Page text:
Casey, great pizza doesn't discriminate between heat sources. A firebrick hearth, preheated to the same temperature, using gas, electric or wood will produce an identical pizza every time. When Jeff Varasano opened his pizzeria in Atlanta, he wanted a wood fired brick oven, but the building code wouldn't allow it, so he worked with an oven manufacturer in Sweden to engineer an electric oven that would give him wood fired temps. Here's an example of what he can do with his oven:http://www.varasanos.com/Photos950/pages/08_Img7080.htm
As you can see, like you, he's not striving for a pure Neapolitan bake time. This level of leoparding, though, would most likely not be possible with even a modded gas oven.
Not that you'd want to go with electric with your need for mobility, but I just wanted to point out that any oven, if it can go to the right temperature can make any type of pizza.
As far as the differences between the look and texture of Neapolitan and coal, the most obvious difference is leoparding. The faster a pizza bakes, the less evenness there is to the browning. With really fast, less than 2 minute bakes, instead of a nice even tan color, the pizza browns/burns in spots. The sugar and acids in the dough play a role, but, generally speaking, the faster the bake time, the greater the contrast between the dark spots and the rest of the rim. As you get into 3-4 minute coal bake times, you can still get some uneven browning, but the contrast is far less.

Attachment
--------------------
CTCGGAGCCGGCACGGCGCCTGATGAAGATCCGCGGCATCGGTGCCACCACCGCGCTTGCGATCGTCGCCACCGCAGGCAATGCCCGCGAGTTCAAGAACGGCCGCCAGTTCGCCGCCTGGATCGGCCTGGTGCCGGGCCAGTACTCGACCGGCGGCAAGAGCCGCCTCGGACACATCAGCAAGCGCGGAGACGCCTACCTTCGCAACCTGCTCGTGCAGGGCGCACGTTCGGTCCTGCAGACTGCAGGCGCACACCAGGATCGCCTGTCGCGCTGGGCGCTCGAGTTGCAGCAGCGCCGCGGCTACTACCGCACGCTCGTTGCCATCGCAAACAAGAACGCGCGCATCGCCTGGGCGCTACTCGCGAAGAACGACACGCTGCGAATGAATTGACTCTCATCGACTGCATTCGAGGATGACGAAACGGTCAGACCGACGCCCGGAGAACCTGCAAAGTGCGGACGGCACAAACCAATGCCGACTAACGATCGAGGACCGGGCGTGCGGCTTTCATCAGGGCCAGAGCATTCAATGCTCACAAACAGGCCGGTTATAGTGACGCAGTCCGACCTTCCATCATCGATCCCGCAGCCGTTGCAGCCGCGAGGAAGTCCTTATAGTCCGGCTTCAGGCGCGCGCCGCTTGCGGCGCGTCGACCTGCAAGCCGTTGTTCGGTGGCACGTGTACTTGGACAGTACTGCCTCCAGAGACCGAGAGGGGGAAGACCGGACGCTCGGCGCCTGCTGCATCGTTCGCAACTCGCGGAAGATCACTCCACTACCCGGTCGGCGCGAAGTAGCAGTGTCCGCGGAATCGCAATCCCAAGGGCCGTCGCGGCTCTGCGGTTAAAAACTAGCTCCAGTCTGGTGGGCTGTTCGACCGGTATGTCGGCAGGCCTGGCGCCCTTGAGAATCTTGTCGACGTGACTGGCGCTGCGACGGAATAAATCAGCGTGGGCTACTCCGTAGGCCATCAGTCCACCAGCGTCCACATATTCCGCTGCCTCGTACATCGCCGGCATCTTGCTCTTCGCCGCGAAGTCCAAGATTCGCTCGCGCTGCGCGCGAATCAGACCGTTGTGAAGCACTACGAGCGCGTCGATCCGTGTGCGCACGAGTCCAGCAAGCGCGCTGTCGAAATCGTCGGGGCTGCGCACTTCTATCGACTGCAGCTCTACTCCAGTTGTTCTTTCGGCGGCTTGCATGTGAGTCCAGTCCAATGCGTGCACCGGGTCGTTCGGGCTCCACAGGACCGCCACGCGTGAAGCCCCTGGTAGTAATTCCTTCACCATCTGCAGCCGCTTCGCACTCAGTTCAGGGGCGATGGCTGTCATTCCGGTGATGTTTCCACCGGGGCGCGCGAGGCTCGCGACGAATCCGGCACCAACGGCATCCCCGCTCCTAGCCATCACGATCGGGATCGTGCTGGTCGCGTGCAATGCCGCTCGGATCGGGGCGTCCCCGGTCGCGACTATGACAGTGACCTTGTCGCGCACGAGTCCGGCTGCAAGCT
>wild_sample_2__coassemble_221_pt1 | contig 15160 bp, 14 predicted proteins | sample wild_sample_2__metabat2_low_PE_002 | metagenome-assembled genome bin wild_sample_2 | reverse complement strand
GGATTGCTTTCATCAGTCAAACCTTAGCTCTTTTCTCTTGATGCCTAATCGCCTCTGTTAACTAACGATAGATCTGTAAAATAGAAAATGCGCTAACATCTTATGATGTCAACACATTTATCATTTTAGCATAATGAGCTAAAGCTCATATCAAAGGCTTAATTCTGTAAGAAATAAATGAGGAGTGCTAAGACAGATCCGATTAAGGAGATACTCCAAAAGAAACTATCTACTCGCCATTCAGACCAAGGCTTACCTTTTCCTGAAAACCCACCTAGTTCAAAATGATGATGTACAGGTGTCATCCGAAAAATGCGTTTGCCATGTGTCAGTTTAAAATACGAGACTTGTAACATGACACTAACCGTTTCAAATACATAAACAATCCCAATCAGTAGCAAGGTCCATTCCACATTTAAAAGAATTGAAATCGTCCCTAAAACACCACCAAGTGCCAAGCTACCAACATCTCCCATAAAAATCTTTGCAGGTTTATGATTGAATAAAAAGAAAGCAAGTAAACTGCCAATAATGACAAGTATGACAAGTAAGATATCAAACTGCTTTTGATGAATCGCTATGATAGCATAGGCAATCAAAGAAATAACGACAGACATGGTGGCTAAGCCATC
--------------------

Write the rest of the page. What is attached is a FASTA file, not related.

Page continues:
Texturally, because of the faster bake and rapidly expanding steam, Neapolitan pizza is usually puffier than coal, which, in turn is puffier than NY. The one advantage that longer bake times do provide is crispness. Neapolitan pizzas may be crisp coming out of the oven, but, by the time they're consumed, the water in the core of the rim has migrate outward and softened the exterior.
With all the talk about Delfina and their modded oven, I have to admit, that's a pretty disappointing looking pizza. I don't know why they would go through such trouble to mod their oven and then go with a chain style thickness factor. Your pizzas have a far better sense of proportion.
Delfina's thickness factor failings aside, Scott R has provided some excellent insight regarding upgrading the thermostat. It sounds like you're leaning towards the MB as of late, but I still think Baker's Pride should be a contender, as it, too, can be fitted with a brick ceiling, and, unlike the MB, appears to have a 140K BTU option. Between the upgraded thermostat and the more powerful burner, I get the feeling you're going to be going through an obscene amount of fuel (which, in turn, will necessitate larger, heavier containers), but if you want something along the lines of what you're presently making, I don't think you have a choice.
As Scott pointed out, though, an unmodded 650 deg. oven can make great pizza. Personally, I prefer a 4 minute pizza to a 2.5 minute one. If you look at pizza sales around the nation, 4-7 minute pizzas outsell 2.5 minute pizzas by a factor of what could easily be 1000 to 1. Baking good 4-7 minute pizzas is like printing money. 2.5 minute folks can get pretty fanatical, though, so expect some backlash from your current clientele should you decide to extend your bake.